Directive urges security employees to report waste, fraud and abuse.
President Obama has extended whistleblower protections to cover employees working in the intelligence and national security fields.
According to presidential policy directive, PPD-19, signed Wednesday, employees who have access to confidential information can report waste, fraud and abuse without fear of retribution. Specifically, the directive prohibits agencies considered part of the intelligence community from retaliating against employees who make such reports to the appropriate authorities or curtailing their access to classified information.
The directive gives agency heads 270 days to modify their personnel policies to create a process for employees to report violations. It also orders them to develop an appeals process for employees who feel they have had their security clearance privileges wrongly removed.
The new policy directive adds the protections for national security employees who weren’t included in whistleblower legislation Congress passed. The House approved the Whistleblower Protection Enhancement Act last month. The Senate cleared similar legislation in May and will revisit the issue in November.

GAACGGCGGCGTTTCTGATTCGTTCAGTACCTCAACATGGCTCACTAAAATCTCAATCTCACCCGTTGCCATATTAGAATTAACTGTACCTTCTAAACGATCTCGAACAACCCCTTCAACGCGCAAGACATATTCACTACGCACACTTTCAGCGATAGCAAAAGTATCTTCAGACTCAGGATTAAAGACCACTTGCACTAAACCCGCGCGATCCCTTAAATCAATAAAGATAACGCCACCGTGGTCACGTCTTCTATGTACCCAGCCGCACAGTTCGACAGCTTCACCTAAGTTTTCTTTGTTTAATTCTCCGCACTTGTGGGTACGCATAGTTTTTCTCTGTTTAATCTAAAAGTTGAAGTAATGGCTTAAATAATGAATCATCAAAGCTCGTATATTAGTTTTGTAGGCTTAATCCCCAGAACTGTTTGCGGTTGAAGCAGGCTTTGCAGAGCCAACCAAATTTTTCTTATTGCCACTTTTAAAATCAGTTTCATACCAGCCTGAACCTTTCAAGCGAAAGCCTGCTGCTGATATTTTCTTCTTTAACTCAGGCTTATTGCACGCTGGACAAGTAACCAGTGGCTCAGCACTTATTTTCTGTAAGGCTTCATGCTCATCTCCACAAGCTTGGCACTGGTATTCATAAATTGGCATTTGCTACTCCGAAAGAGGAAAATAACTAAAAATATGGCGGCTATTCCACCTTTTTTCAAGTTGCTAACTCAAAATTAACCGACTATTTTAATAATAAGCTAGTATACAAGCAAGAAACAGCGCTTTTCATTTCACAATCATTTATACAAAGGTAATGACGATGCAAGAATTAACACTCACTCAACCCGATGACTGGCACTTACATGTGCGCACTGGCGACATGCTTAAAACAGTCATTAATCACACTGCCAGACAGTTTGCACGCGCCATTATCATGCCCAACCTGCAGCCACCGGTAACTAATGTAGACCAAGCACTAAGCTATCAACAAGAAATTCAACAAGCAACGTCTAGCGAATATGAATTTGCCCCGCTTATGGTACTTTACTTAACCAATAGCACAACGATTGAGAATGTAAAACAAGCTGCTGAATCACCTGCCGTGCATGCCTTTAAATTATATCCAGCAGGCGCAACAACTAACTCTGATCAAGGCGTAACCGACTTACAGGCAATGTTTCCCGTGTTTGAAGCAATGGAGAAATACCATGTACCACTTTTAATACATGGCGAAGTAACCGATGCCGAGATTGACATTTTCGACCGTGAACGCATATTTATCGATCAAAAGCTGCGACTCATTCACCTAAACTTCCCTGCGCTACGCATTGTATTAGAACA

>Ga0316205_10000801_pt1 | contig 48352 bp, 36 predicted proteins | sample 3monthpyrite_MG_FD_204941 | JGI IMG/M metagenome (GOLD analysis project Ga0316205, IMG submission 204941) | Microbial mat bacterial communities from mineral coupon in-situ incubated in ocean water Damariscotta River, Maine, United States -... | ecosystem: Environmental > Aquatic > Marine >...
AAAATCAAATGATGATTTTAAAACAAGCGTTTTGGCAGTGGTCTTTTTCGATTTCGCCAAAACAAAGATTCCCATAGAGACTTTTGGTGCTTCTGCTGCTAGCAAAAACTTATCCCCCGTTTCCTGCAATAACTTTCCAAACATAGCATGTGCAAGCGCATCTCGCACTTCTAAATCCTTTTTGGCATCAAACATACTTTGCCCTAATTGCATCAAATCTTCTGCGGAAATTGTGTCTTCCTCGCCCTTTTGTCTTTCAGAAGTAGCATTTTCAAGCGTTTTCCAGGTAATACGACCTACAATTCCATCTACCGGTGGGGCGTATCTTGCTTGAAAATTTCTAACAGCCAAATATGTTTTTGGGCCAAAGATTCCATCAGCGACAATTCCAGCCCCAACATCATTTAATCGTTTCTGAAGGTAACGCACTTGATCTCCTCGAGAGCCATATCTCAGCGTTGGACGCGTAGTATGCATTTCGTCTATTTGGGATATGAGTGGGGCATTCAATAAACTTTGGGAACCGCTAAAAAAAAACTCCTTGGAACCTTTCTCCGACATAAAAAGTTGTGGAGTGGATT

The Government Accountability Project, a watchdog group, praised the Obama administration’s policy directive in a statement released Thursday morning. GAP Legal Director Tom Devine said intelligence employees now have the means to combat waste and fraud within channels inside their agencies. He added, however, the policy directive was only the beginning and cautioned there are disincentives to protecting whistleblowers.
“There are only false due process teeth on the horizon,” Devine said. “Regulations to enforce whistleblower rights will be written by the same agencies that routinely are the defendants in whistleblower retaliation lawsuits.”
The nonprofit Project on Government Oversight had similar sentiments on the Obama administration’s policy directive. In a statement posted on the group’s website Wednesday, Angela Canterbury, director of public policy, said the move was a long time coming and “fills a large void” in whistleblower protections.
“We have repeatedly urged that anti-leak efforts include authentic protections for those who make lawful disclosures of wrongdoing in the intelligence community,” Canterbury wrote. “With the stroke of his pen today, President Obama did just that and took unparalleled action to protect whistleblowers, for which we are truly gratified and grateful.”
NEXT STORY: Polls show Paul Ryan favored to win the debate